At the end of Part D, an examination on the industrial
applicability/utility for DNA sequence inventions will
be offered.
8
In Part E of this Research Paper, the author will
turn to the issue of the scope of protection for
DNA sequence-related patents and will elaborate
upon the four main types of patents: product based
patents, process based patents, use based patents
and purpose-based patents.
9
In Part F of this Research Paper, the author will
present a conclusion in light of the analysis that
has been given.
B. Introductory remarks of the
bio-patent policy from an
international perspective
10 The validity and scope of a patent depends on the
jurisdiction that grants it. This means that a patent
granted by the United States Patent and Trademark
     
within the jurisdiction of the United States. This
could have a negative impact upon the decision of an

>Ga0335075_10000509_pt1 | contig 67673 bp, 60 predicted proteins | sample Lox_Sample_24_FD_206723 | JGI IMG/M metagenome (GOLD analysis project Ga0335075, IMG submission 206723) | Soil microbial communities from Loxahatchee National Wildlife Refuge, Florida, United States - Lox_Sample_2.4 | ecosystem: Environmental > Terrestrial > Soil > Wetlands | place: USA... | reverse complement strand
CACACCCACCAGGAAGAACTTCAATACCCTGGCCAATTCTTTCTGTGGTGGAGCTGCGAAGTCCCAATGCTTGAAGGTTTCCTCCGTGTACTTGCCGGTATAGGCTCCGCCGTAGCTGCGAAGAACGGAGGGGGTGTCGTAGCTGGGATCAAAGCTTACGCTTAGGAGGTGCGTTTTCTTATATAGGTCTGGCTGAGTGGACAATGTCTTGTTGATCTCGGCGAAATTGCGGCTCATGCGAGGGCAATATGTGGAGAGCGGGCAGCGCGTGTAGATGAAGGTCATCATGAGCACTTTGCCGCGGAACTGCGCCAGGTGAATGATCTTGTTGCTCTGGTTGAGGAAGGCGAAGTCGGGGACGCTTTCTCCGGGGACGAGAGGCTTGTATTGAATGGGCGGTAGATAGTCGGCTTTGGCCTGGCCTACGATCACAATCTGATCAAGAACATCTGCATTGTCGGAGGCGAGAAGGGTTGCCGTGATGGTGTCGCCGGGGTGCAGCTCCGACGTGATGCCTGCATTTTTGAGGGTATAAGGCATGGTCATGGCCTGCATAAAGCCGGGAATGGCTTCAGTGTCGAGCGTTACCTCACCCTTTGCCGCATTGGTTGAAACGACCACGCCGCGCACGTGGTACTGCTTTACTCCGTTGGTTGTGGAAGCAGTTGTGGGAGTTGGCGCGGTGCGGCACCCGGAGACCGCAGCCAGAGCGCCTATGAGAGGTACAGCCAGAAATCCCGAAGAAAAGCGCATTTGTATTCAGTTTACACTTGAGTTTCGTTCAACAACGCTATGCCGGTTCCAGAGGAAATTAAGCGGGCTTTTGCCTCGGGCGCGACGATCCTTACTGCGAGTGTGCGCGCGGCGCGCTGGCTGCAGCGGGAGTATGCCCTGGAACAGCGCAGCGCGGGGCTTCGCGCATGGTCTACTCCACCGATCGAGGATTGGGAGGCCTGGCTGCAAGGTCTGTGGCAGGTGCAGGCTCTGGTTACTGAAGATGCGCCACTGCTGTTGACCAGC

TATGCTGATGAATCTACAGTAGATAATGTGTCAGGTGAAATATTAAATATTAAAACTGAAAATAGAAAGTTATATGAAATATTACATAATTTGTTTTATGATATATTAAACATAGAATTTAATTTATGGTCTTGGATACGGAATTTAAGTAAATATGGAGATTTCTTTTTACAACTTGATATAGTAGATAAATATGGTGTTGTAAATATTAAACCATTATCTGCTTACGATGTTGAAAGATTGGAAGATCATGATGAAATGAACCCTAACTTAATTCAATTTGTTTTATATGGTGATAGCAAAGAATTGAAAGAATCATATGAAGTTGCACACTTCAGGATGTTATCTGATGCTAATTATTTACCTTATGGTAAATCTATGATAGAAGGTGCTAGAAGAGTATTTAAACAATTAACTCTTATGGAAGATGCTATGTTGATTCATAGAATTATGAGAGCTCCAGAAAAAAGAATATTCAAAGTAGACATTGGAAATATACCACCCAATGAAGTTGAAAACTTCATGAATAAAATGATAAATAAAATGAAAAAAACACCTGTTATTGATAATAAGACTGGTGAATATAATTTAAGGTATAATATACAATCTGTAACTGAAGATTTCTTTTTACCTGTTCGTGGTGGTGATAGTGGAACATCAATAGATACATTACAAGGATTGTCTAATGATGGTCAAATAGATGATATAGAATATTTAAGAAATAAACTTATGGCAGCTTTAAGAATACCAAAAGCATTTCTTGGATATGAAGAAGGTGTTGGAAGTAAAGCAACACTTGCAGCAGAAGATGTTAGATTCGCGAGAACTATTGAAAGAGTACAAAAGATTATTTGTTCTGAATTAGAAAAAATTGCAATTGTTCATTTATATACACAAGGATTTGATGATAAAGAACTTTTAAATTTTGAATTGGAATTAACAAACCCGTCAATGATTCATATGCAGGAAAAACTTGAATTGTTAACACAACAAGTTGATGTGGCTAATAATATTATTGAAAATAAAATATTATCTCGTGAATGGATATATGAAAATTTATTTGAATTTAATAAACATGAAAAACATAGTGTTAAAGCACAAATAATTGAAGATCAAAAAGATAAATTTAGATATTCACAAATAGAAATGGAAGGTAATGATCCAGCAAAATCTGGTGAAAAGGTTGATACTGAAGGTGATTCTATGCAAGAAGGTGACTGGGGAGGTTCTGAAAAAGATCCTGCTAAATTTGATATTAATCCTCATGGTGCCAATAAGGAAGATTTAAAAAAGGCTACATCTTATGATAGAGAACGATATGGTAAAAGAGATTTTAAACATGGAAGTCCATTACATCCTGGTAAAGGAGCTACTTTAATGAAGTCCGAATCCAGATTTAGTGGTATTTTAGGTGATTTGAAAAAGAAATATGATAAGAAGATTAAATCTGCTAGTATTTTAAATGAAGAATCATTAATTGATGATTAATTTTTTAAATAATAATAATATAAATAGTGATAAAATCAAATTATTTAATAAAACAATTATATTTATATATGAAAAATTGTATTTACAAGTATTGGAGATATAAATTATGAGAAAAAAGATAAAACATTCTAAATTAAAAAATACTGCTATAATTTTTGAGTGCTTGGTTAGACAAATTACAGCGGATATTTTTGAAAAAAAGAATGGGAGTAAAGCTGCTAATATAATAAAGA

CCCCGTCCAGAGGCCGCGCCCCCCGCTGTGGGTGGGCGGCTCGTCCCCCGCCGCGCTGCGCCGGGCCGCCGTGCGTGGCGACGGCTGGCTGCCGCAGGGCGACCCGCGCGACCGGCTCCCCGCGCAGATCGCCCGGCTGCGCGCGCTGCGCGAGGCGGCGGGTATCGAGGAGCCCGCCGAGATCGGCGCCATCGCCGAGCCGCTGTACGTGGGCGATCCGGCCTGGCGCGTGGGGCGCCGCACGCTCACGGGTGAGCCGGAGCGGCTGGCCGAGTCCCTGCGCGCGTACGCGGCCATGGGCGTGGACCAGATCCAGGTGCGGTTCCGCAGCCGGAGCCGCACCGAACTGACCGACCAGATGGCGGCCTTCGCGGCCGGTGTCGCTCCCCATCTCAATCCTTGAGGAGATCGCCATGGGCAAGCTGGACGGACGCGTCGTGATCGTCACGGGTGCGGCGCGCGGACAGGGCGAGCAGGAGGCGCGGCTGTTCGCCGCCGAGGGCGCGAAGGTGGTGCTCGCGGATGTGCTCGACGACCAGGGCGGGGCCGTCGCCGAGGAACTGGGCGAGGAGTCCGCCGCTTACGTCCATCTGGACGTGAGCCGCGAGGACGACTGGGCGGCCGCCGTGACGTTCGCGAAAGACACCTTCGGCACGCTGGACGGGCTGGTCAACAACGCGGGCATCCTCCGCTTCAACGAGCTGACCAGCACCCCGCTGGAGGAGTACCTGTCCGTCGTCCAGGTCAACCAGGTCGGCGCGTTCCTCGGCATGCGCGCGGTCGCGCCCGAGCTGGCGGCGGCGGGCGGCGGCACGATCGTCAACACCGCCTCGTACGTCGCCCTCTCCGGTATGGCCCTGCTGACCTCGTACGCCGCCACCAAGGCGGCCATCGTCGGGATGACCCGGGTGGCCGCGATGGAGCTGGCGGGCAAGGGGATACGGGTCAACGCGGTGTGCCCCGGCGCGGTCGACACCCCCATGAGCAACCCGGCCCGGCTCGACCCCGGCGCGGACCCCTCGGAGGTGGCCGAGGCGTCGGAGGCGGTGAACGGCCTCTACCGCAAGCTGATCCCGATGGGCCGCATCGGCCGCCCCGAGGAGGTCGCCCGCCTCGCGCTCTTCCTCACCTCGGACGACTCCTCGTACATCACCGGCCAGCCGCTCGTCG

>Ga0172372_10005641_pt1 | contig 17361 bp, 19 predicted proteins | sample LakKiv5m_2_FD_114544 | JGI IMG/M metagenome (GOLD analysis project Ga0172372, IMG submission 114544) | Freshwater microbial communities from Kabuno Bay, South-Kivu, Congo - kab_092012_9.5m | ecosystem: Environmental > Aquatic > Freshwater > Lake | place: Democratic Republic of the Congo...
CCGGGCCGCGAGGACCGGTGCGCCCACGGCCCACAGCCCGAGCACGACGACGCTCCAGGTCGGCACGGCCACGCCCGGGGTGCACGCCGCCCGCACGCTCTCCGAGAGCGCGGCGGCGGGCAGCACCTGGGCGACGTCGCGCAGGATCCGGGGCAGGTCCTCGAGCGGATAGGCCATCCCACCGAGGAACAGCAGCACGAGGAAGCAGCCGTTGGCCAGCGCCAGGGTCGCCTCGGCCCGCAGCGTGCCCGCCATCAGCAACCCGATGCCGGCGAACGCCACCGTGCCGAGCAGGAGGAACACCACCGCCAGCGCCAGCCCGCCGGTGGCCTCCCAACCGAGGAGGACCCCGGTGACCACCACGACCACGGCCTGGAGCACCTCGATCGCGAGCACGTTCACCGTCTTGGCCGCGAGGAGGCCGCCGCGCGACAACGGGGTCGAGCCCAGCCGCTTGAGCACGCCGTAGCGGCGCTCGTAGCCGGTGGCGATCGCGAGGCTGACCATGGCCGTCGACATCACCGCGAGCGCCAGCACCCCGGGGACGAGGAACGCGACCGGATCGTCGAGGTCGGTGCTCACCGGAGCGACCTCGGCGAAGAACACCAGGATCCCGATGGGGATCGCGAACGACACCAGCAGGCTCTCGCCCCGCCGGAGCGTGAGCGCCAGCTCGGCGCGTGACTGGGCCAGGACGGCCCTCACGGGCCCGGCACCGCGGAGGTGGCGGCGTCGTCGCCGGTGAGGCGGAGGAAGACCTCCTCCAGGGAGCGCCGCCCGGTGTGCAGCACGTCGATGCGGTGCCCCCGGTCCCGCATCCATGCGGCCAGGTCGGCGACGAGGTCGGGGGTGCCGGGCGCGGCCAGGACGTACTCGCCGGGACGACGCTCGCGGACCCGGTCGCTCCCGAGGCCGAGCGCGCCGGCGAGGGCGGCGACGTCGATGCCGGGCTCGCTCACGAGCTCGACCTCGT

inventor to disclose his or her invention if protection
is not provided in other jurisdictions as well.
11
 
(hereinafter “EPO”) or the World Intellectual
Property Organisation (hereinafter “WIPO”) give a
solution to this problem, through the administration
of the European Patent Convention9 (hereinafter
“EPC”) and the Patent Cooperation Treaty10,
respectively.
12 They provide the possibility to an inventor to apply
for multiple patents within the jurisdictions of their
respective Member States using a single application
form. It should be noted that these organisations
do not grant a single patent with unitary effect, but
rather a bundle of domestic patents for which the
inventor has applied.
13 There has been a discussion11 for many years about
the creation of a unitary patent for the European
Union similar to the truly regional patent of
the African Intellectual Property Organization
(hereinafter “OAPI”).12 The negotiations in that
regard culminated with the adoption of two
Regulations through enhanced cooperation,
13
and
 
Court (hereinafter “the Agreement”).
14
The ambition
behind these pivotal steps is to make the internal
market of the European Union more competitive on
the global technology scale.